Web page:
A tale of two artists, living 78 years apart in a small Southern town, and the third artist who links them.
The fates of two white painters in Edenton, North Carolina, intertwine with the legacy of a third, that of Jesse Jameson Williams, a prominent African American artist with Edenton roots. In 2018, the recently deceased Jesse has left a very unusual will. In life, Jesse paid his success forward by helping underdog artists. Morgan Christopher, the last, posthumous recipient of Jesse's largesse, can't imagine why he chose her, a complete stranger who is doing time for an alcohol-related crash that left another driver paralyzed. Released on an early parole engineered by Jesse's daughter, Lisa, Morgan will receive $50,000 to restore a mural painted by one Anna Dale in 1940 in time for a gallery opening on Aug. 5, 2018. If Morgan misses this deadline, not only is her deal off, but Lisa will, due to a puzzling, thinly motivated condition of Jesse's will, lose her childhood home. In an alternating narrative, Anna, winner of a U.S. Treasury Department competition, has been sent from her native New Jersey to paint a mural for the Edenton post office. Anna has zero familiarity with the South, particularly with Jim Crow. She recognizes Jesse's exceptional talent and mentors him, to the ire of Edenton's white establishment. Martin Drapple, a local portraitist rejected in the competition, is at first a good sport, when he's sober, until, somewhat too suddenly, he's neither. Issues of addiction and mental illness are foremost in both past and present. Anna's late mother had manic episodes. Morgan's estranged parents are unrepentant boozers. And Anna's mural of civic pride is decidedly strange. One of the strengths here is the creditable depiction of the painter's process, in Anna's case, and the restorer's art, in Morgan's. Despite the fraught circumstances challenging all three painters, conflict is lacking. The 1940 racial tensions are unrealistically mild, and Jesse's testamentary testiness is not mined for its full stakes-raising potential.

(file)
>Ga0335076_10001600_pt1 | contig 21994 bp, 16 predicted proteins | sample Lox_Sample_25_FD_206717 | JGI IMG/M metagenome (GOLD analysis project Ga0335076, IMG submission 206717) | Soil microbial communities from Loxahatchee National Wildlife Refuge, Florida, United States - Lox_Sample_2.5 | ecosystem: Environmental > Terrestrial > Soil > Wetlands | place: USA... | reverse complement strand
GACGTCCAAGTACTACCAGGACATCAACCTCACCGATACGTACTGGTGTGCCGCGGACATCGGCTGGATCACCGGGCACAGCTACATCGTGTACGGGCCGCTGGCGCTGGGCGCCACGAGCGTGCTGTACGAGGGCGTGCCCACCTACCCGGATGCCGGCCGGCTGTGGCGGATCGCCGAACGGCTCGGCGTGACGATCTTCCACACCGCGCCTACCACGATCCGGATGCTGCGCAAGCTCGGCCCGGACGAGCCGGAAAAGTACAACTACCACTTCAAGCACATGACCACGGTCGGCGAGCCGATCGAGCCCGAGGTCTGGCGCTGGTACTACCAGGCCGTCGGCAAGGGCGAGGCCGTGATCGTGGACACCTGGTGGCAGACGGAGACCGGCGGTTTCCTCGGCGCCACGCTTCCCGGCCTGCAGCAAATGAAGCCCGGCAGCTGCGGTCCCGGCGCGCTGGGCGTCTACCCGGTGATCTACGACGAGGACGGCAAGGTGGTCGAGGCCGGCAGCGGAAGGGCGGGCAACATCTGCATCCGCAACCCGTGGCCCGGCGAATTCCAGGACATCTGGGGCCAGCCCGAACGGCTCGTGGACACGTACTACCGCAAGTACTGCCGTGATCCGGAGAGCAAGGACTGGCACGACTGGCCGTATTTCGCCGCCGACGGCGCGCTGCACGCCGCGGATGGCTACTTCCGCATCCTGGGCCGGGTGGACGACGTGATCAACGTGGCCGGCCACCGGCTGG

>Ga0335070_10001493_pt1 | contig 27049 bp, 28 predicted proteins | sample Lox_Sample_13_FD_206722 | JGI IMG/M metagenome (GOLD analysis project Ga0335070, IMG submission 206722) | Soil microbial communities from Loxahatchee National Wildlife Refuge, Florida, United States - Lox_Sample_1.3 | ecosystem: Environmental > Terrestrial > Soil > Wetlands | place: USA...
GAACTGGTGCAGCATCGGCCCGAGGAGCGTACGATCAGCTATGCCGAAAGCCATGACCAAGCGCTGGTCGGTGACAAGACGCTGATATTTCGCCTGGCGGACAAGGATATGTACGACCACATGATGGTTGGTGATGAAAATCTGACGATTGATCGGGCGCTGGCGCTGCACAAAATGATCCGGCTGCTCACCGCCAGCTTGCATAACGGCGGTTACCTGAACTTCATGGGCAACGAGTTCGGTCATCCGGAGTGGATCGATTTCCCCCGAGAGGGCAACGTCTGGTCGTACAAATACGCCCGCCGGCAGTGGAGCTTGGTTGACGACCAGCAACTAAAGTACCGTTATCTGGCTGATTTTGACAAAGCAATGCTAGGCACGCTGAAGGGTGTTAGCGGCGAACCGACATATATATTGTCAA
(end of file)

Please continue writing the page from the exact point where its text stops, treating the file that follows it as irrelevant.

An engaging, well-researched, and sometimes thought-provoking art mystery.
Narrator Susan Bennett offers a moving performance of this multilayered story of two women whose lives are affected by a New Deal art mural. In 1940, Anna, a young artist from New Jersey, faces hostility from the townspeople in Edenton, North Carolina, when she is hired to paint the post office mural. In 2018, Morgan, who is just out of prison, uncovers disturbing details and sinister events while restoring the long missing, now decaying mural. Portraying Morgan, Bennett’s voice has a tone of artistic sensitivity. When Anna’s life spirals out of control, she adds feverish intensity. For the locals, Bennett superbly delivers a languid Southern drawl. Overall, Bennett adds an exciting dimension to a gripping story of racism, madness, murder, and even romance. J.E.S. Winner of AudioFile Earphones Award, 2021 Audies Finalist © AudioFile 2019, Portland, Maine
DECEMBER 2019 - AudioFile